It may not be at terrible as the now notorious Windows 10 October update, but for owners of certain Lenovo laptops, it might as well be. Last week, Microsoft rolled out a seemingly harmless update that, at least based on the Knowledge Base page, is just about fixing a security exploit in Internet Explorer. While majority of Windows users will install that update, even if they don’t use the ancient browser, Microsoft has now acknowledged that it is causing headaches for some Lenovo laptops in the process.
The gist of the issue is that some Lenovo laptops with less than 8 GB of RAM will fail to start after installing KB44832229 which bumps up the OS Build number to 14393.2670. It is quite perplexing how an update that should simply apply a patch to Internet Explorer would cause the entire system to boot up. Such, however, is the rather convoluted mess that the Windows operating system has always been.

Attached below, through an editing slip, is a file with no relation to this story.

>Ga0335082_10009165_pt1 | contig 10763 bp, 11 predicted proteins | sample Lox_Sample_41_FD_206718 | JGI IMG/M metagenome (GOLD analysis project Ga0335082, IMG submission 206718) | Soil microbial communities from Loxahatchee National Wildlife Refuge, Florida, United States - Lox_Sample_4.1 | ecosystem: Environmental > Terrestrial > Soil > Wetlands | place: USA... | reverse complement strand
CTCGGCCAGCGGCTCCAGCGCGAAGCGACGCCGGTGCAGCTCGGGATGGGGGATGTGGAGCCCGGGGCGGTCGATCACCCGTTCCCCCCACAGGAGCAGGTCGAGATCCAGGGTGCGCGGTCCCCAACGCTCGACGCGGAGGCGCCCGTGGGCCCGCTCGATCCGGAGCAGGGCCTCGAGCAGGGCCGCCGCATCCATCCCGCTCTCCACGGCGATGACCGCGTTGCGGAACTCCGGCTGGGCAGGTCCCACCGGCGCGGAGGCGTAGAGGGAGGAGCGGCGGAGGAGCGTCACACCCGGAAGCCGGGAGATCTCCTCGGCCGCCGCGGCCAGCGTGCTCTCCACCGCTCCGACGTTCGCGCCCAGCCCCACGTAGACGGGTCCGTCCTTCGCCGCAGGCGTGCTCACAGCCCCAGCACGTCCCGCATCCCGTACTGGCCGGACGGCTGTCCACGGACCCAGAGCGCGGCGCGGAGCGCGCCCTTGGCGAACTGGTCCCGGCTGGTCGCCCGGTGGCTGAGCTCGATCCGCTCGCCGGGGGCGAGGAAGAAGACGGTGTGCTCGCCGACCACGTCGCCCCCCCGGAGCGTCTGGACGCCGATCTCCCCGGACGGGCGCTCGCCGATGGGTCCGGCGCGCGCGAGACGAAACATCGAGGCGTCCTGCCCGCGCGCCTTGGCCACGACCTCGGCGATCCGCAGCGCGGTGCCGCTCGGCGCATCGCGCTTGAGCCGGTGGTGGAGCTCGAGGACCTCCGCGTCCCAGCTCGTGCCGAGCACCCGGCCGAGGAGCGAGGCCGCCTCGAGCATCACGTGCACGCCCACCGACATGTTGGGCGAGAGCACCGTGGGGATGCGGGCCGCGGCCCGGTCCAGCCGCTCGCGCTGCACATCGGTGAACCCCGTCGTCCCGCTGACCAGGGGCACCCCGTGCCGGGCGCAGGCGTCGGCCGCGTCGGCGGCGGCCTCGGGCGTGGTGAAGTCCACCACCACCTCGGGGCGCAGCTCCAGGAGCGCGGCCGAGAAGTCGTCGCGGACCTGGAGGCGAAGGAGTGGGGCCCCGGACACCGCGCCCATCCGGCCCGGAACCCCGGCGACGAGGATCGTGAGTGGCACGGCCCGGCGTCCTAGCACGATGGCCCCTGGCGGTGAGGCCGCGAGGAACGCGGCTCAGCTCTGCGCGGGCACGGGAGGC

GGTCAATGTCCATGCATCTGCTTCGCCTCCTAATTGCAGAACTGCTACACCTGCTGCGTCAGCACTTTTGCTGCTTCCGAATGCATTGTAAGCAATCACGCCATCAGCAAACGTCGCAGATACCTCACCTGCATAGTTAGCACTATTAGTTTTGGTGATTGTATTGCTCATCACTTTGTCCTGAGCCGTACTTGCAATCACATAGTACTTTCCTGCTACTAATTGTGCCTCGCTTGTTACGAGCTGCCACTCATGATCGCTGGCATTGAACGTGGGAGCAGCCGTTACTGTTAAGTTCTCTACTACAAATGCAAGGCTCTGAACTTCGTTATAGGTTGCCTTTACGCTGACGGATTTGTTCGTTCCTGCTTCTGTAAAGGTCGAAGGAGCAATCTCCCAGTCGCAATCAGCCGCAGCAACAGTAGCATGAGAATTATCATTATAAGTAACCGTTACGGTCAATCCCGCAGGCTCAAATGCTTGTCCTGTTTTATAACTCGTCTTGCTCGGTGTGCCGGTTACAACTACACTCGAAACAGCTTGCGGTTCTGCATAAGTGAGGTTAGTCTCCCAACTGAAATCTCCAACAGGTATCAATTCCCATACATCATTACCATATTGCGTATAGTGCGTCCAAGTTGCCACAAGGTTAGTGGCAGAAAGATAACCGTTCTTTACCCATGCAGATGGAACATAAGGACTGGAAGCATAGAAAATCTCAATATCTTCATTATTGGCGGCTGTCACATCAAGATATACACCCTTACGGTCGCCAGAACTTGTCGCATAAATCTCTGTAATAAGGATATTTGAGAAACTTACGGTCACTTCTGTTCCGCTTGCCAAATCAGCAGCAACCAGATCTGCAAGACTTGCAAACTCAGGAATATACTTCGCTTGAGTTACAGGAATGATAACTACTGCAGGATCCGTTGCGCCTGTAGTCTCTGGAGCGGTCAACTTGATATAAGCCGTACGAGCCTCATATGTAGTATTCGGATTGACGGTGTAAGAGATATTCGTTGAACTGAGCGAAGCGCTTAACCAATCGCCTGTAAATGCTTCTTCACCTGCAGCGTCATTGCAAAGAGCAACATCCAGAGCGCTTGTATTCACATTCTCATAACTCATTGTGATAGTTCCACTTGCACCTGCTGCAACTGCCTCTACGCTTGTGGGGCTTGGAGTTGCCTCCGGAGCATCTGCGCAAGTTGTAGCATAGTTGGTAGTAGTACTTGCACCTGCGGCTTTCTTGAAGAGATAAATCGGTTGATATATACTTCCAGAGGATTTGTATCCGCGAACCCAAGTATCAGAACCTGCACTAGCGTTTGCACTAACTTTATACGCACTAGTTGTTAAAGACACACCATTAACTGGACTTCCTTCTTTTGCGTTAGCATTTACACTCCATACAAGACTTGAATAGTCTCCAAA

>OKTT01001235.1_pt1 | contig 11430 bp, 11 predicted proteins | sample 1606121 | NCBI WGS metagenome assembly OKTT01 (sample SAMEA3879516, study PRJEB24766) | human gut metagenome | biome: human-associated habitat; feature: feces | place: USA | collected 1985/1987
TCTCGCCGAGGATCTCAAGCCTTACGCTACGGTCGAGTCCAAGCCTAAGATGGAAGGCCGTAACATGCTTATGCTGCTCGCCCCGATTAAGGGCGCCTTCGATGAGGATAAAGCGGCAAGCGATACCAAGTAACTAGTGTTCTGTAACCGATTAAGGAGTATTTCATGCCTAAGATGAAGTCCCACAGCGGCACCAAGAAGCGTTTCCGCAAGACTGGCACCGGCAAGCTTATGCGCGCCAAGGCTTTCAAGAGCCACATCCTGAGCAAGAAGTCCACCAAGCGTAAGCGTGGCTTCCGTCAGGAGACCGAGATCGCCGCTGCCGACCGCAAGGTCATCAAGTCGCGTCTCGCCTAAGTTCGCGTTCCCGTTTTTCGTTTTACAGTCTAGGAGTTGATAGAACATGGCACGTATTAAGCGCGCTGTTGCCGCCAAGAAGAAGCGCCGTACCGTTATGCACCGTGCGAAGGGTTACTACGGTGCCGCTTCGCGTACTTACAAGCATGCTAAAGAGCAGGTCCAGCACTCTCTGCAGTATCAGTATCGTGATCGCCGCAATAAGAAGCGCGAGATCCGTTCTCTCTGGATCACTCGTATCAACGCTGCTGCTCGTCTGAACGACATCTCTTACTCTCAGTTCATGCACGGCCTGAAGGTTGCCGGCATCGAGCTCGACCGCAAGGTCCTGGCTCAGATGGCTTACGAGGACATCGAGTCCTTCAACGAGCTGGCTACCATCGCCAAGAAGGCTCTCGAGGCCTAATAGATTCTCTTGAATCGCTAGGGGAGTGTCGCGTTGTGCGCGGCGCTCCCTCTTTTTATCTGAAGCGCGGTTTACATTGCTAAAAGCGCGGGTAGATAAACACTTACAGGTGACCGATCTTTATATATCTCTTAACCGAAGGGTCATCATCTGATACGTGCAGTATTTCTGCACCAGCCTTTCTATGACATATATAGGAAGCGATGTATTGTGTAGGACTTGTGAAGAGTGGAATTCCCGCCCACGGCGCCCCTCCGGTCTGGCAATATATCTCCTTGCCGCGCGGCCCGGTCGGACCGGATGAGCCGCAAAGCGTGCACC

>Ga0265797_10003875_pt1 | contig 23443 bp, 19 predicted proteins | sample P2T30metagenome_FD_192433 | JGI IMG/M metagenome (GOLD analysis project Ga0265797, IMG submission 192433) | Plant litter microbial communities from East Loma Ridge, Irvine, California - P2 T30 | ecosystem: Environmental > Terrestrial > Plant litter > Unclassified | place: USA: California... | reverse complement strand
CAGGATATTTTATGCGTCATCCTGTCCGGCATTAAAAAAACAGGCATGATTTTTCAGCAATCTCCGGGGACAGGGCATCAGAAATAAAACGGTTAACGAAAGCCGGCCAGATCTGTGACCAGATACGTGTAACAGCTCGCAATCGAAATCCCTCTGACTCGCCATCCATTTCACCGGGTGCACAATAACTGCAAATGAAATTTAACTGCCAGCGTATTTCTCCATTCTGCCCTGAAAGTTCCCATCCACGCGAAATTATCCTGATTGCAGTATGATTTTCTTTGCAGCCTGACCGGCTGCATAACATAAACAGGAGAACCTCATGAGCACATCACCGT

Microsoft promises that a proper fix will be coming soon but, in the meantime, has a workaround that will let owners get into their laptops again. They have to enter into the UEFI menu (with a vendor-specific key combo at boot) and disable Secure Boot. Sounds easy enough until it comes to the part where users will have to enter their BitLocker recovery key if their drive is encrypted. OEMs sometimes to apply BitLocker encryption by default and users might not have the key for that in the first place.
Microsoft is already receiving flak for its terrible update track record and, while this incident only affects a certain subset of users, it isn’t doing it any favors. If anything, it shows how even a seemingly unrelated update could have dire consequences. And considering updates are literally forced on users, affected users would only find out too late after the update has already been installed.